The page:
Competing in the horse races at Naadam, Mongolia’s biggest annual celebration, is an important rite of passage for young boys. Though the biggest event is held in the country’s capital, Ulan Bator, smaller regional celebrations like the one I witnessed in Uliastai, western Mongolia, offer a chance to get closer to the action. There were no other tourists there, locals welcomed us effusively with mugs of warm vodka and salted yak milk tea.
The maximum age for a jockey is 12 – some of them are as young as five years old. Helmets have officially been introduced in recent years, but outside of the capital most continue to ride bare back and bareheaded.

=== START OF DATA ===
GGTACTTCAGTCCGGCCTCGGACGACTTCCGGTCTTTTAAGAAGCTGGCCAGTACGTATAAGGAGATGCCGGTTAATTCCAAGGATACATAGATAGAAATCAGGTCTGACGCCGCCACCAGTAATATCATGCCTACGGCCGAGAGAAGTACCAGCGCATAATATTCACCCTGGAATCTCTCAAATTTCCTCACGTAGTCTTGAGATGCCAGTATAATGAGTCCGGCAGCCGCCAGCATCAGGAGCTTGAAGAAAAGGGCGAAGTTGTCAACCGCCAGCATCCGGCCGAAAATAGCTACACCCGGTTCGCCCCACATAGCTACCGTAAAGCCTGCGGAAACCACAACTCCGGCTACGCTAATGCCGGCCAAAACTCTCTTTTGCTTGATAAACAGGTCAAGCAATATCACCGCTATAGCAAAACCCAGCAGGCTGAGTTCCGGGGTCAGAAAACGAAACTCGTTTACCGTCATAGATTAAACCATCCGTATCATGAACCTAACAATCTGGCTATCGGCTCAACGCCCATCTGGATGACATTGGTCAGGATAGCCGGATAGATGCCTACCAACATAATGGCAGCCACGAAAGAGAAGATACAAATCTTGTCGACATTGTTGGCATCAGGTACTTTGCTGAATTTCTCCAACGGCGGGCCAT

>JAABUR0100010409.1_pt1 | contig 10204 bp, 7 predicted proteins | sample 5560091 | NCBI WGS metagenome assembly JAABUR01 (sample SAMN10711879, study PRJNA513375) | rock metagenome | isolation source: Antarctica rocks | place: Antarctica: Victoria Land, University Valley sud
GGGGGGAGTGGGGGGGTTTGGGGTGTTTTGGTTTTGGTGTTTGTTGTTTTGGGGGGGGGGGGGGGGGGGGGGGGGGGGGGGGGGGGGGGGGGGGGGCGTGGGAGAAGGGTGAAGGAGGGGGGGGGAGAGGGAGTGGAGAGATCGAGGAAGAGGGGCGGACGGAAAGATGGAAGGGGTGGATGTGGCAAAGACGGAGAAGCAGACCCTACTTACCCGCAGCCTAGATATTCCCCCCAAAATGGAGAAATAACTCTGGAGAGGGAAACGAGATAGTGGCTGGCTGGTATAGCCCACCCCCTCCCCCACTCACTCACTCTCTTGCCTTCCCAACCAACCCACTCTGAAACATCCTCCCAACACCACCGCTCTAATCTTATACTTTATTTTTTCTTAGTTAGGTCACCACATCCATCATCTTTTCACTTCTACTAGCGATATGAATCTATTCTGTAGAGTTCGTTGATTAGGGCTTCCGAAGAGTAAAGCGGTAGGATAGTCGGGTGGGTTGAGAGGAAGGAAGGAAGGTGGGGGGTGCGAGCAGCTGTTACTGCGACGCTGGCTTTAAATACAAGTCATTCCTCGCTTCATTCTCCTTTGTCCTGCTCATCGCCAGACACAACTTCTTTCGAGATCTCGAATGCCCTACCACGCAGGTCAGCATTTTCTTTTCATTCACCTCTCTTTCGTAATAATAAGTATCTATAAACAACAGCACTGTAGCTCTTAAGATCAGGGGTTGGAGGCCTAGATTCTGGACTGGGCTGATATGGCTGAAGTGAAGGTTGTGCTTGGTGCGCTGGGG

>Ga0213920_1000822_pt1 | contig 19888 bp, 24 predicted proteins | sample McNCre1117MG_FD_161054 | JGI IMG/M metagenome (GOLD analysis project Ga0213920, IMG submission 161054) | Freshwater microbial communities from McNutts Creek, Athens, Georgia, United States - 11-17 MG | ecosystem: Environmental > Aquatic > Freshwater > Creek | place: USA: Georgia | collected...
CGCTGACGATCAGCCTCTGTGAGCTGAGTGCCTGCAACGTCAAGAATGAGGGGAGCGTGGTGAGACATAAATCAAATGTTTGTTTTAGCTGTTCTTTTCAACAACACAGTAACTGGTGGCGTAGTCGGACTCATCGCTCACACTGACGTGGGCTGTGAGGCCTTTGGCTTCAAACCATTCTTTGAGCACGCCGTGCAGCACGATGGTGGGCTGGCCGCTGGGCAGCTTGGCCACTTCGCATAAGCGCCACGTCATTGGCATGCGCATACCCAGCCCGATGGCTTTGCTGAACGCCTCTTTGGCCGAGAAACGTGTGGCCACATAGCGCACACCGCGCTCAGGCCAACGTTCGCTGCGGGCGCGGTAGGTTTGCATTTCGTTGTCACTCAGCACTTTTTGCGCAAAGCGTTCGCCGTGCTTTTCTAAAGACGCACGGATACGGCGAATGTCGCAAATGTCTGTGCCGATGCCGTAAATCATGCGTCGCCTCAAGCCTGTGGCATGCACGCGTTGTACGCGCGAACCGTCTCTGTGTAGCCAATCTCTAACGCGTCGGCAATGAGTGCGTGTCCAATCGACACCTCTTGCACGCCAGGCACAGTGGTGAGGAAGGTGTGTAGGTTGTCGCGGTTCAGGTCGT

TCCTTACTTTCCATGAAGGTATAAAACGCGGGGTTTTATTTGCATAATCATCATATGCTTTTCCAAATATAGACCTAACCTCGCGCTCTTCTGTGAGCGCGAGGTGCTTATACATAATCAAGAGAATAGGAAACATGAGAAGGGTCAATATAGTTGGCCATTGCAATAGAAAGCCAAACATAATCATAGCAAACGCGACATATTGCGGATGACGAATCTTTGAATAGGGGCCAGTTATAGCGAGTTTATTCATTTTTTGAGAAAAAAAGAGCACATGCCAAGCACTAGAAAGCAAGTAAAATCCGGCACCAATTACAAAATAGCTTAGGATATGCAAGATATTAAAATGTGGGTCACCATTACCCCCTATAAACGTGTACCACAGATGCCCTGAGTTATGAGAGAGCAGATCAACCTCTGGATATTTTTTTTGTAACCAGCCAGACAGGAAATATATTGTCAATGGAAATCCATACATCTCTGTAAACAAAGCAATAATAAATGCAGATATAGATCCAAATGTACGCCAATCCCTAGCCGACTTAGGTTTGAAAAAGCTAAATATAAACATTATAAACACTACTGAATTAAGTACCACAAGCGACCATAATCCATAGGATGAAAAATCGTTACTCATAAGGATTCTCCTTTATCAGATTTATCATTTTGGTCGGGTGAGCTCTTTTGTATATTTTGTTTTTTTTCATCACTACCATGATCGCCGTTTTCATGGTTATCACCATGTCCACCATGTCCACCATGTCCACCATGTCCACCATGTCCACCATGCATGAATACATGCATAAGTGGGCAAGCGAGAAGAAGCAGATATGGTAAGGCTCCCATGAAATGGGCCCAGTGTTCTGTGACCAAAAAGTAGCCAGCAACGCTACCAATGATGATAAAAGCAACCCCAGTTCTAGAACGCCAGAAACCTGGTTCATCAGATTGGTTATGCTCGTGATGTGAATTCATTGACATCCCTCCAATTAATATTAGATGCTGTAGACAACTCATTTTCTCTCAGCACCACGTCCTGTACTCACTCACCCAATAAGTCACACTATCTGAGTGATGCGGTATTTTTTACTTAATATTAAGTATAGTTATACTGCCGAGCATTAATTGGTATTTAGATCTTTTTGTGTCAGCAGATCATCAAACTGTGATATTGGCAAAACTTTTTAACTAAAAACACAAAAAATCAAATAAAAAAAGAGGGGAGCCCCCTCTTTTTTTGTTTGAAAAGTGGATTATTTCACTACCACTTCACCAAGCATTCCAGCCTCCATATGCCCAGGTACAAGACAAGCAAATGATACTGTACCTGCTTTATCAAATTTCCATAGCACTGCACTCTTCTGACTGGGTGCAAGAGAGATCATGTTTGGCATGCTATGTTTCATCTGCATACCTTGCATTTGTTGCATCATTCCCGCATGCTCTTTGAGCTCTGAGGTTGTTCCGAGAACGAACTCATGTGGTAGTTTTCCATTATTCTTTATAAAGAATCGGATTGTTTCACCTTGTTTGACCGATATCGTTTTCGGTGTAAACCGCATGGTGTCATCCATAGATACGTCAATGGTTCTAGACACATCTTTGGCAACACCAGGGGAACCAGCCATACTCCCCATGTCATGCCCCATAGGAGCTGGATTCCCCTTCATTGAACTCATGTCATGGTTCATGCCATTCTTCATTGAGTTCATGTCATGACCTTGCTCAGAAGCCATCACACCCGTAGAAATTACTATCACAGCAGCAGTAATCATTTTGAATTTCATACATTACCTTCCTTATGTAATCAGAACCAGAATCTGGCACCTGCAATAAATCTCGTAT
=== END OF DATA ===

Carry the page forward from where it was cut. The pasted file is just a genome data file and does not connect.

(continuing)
The winning jockey clasps a handful of tips. Spectators run to touch the sweat of the winning horse after the race, as it brings good luck. Less fortunate jockeys shed tears of disappointment.
Horse riding skills and the wisdom to select a good horse are essential to the nomadic life, as is endurance. Racing at Naadam epitomises all of these strengths, and is symbolic of the fact a nomad’s life is not possible without his animals.